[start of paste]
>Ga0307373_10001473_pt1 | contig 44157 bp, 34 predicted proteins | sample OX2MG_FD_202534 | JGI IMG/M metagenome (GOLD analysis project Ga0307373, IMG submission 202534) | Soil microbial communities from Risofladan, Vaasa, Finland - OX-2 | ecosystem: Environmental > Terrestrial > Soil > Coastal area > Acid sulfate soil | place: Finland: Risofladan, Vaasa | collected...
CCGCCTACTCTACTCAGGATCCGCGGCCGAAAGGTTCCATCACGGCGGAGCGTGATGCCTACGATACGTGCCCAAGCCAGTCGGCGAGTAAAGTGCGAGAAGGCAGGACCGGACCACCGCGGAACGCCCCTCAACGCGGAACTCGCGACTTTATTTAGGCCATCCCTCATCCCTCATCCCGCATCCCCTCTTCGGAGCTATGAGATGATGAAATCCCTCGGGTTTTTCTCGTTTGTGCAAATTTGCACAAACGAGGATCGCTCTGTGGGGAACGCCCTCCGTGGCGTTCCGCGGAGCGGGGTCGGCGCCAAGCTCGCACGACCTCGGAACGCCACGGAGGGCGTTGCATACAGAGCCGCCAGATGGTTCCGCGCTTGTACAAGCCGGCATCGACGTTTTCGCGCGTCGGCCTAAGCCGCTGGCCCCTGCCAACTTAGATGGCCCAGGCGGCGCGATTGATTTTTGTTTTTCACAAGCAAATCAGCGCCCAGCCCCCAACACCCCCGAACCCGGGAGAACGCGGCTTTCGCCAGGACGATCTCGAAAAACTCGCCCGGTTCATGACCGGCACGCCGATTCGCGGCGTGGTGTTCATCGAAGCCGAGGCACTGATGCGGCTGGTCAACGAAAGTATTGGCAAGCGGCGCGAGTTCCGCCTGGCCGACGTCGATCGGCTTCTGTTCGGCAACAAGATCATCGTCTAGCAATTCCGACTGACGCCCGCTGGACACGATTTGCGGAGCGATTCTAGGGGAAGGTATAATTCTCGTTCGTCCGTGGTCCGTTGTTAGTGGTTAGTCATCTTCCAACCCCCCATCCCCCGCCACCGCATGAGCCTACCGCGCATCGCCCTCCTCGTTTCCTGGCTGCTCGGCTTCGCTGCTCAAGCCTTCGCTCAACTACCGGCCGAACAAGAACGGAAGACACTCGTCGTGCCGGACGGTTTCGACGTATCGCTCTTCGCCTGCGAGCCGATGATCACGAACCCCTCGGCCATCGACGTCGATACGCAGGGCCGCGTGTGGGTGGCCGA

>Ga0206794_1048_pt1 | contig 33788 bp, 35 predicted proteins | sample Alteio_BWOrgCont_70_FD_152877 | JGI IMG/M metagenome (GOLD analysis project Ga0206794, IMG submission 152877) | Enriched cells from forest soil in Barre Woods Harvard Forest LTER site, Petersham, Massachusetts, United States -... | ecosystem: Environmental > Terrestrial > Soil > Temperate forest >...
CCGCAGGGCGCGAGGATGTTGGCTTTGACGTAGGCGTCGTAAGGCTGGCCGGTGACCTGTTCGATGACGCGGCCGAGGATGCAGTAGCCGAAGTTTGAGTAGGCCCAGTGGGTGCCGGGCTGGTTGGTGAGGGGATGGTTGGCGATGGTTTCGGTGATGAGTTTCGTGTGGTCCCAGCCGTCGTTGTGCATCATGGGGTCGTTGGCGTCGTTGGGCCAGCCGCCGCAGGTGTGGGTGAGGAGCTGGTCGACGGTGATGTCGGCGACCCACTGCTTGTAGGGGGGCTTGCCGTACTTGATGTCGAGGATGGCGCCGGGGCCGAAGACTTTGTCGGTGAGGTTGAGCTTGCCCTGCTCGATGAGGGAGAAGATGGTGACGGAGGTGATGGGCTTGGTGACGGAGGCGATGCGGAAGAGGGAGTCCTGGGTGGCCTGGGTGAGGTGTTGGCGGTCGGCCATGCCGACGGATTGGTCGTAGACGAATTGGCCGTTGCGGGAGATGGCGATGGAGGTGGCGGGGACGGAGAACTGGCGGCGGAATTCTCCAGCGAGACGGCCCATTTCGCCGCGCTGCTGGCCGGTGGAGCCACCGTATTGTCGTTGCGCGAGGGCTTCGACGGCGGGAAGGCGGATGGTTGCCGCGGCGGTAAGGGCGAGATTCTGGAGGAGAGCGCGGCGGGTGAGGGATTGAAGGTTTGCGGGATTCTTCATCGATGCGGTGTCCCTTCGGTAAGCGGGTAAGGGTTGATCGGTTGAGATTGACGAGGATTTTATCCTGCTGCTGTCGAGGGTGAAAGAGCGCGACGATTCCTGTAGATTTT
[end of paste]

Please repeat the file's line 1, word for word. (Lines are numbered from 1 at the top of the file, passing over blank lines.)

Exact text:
>Ga0307373_10001473_pt1 | contig 44157 bp, 34 predicted proteins | sample OX2MG_FD_202534 | JGI IMG/M metagenome (GOLD analysis project Ga0307373, IMG submission 202534) | Soil microbial communities from Risofladan, Vaasa, Finland - OX-2 | ecosystem: Environmental > Terrestrial > Soil > Coastal area > Acid sulfate soil | place: Finland: Risofladan, Vaasa | collected...